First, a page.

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Nacreous Clouds over Ireland

These images by Daragh McDonough at Donegal, Ireland were taken this morning 1st February '16. The clouds shine their iridescent filmy colours into the dawn brightening sky.

Nacreous clouds, polar stratospheric clouds typeII, are exceeding rare at such low latitudes. They were expected, however, because stratospheric temperatures over Ireland and UK are very low and forecast to remain so for a few days.   If you are in Ireland or UK look out for them this week before dawn and after sunset. There are even reports of possible daylight sightings.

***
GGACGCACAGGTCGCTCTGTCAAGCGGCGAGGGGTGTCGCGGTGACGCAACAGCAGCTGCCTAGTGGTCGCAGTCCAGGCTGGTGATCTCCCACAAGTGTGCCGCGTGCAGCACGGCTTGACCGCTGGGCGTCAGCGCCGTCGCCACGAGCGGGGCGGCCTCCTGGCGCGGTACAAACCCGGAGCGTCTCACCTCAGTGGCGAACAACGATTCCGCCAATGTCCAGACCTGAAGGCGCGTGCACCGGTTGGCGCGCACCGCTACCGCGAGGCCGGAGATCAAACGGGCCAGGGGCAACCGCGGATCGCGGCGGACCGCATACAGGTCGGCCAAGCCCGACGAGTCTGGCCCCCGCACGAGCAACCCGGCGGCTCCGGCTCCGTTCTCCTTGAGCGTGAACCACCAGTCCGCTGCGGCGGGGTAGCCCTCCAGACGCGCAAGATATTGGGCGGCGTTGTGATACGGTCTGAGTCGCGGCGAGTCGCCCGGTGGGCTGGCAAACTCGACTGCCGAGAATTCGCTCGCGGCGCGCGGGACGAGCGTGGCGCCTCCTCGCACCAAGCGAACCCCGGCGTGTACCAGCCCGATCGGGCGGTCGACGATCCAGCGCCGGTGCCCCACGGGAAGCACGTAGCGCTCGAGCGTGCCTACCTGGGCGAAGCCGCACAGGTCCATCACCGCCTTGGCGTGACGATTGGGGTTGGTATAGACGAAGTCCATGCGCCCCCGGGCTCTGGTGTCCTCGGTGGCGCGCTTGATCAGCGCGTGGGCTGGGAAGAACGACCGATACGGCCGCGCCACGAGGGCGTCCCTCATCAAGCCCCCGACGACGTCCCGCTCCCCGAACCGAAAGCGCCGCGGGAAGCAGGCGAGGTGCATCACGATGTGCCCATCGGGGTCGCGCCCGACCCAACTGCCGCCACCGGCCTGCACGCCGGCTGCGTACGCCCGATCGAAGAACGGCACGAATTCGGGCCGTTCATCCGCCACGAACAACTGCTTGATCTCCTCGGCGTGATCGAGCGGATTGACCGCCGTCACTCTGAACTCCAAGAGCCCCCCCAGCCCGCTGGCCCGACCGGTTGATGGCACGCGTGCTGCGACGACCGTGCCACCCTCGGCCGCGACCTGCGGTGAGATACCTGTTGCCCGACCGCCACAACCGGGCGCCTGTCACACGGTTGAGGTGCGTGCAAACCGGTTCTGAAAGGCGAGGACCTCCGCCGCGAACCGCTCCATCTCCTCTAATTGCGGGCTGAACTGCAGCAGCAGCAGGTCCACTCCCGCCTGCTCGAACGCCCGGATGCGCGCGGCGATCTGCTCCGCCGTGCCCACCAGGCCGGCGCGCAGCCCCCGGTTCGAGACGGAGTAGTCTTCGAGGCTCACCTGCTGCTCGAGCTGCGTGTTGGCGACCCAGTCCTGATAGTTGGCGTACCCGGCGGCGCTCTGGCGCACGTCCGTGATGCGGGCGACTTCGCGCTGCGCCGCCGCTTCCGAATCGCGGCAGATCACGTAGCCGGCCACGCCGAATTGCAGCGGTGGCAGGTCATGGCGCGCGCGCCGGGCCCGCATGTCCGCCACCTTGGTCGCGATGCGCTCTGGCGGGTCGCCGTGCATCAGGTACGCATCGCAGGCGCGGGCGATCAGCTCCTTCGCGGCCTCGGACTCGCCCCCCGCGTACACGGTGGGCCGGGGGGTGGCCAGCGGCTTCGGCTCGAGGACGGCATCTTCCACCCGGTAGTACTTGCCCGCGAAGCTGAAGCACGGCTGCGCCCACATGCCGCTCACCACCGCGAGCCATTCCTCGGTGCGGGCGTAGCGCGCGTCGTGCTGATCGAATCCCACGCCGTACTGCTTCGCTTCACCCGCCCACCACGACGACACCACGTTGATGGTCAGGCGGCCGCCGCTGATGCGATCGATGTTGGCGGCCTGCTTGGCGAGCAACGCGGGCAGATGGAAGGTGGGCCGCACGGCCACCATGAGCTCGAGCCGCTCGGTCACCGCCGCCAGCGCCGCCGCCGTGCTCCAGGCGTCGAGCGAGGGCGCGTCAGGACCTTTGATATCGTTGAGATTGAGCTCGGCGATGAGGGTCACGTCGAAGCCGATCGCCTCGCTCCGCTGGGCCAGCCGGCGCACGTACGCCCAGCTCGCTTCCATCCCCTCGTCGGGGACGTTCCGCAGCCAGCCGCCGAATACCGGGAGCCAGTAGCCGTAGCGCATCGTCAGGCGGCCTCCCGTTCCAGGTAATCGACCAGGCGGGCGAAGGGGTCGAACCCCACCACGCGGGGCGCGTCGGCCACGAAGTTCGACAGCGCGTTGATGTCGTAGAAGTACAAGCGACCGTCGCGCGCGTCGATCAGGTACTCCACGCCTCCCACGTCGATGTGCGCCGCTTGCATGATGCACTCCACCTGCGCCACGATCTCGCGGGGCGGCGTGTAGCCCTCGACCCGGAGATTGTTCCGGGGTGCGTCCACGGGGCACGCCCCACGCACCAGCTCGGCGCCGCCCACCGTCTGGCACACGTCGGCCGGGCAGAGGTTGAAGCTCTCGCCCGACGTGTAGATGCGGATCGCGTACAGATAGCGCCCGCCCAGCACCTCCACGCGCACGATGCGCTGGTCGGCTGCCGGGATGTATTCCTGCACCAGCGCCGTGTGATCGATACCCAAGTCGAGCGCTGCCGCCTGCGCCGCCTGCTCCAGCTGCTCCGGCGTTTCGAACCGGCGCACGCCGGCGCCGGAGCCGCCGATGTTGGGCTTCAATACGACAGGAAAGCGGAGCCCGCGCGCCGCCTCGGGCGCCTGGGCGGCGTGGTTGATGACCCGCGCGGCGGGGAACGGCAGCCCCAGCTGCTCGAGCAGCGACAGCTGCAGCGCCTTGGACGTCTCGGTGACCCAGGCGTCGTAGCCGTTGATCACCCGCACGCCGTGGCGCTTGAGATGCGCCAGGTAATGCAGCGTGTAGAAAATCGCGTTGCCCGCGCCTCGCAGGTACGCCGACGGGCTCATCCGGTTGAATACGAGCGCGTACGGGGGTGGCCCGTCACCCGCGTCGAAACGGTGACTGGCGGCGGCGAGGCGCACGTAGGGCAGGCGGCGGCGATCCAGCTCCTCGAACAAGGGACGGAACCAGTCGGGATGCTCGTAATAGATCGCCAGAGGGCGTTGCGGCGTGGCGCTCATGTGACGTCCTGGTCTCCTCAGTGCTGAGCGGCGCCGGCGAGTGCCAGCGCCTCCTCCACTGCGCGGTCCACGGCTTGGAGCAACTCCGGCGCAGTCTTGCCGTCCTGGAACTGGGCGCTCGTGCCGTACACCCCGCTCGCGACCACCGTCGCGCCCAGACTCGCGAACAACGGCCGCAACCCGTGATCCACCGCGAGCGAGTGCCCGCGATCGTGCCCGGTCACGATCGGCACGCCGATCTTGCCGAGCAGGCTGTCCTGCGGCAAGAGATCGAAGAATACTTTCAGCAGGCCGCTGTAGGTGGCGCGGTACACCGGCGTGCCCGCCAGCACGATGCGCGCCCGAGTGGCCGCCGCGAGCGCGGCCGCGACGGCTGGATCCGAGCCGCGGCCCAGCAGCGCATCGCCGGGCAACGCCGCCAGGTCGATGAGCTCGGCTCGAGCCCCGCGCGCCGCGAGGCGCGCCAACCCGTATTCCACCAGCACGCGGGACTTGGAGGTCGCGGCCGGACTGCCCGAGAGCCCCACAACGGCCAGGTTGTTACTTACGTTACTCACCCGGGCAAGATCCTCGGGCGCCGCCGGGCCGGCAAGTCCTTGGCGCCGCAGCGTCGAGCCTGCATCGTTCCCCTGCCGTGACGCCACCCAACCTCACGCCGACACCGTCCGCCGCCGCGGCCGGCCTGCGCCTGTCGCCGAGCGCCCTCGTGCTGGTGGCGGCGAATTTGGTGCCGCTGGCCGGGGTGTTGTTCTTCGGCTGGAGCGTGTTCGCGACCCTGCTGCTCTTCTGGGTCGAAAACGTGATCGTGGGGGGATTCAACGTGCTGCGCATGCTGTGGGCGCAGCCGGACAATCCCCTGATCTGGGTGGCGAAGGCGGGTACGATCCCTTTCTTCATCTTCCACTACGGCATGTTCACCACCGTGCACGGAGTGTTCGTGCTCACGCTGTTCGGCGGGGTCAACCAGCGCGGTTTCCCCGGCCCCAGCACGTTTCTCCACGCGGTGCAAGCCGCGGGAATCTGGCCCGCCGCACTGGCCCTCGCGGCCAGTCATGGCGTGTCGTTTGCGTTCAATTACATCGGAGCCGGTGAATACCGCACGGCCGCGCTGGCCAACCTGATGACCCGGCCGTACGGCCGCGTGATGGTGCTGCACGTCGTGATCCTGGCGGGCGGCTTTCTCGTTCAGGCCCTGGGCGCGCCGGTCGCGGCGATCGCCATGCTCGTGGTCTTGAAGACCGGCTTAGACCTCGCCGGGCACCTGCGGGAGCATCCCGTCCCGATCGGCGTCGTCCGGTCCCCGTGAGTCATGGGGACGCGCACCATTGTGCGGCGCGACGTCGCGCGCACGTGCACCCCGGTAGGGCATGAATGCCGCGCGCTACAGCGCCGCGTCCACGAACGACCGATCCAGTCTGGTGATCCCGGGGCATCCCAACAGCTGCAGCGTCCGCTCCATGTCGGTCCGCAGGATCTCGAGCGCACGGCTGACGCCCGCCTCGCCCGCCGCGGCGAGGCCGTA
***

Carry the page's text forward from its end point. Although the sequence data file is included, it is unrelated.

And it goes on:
Images ©Daragh McDonough, shown with permission

Nacreous clouds are arguable the planet's rarest.

They occur mostly at high latitudes, Scandinavia and Iceland but once every few years make forays further south.

They are 15 - 25 km high in the lower stratosphere. Compared with other PSCs (polar stratospheric clouds) they are composed of benign ice crystals. Other PSCs have nitrogen acids that catalyse the destruction of protective ozone.

Nacreous clouds form at temperatures of -85 Celsius and below and (like now!) are often associated with very strong gusting surface winds that possible help transport the necessary water into the stratosphere.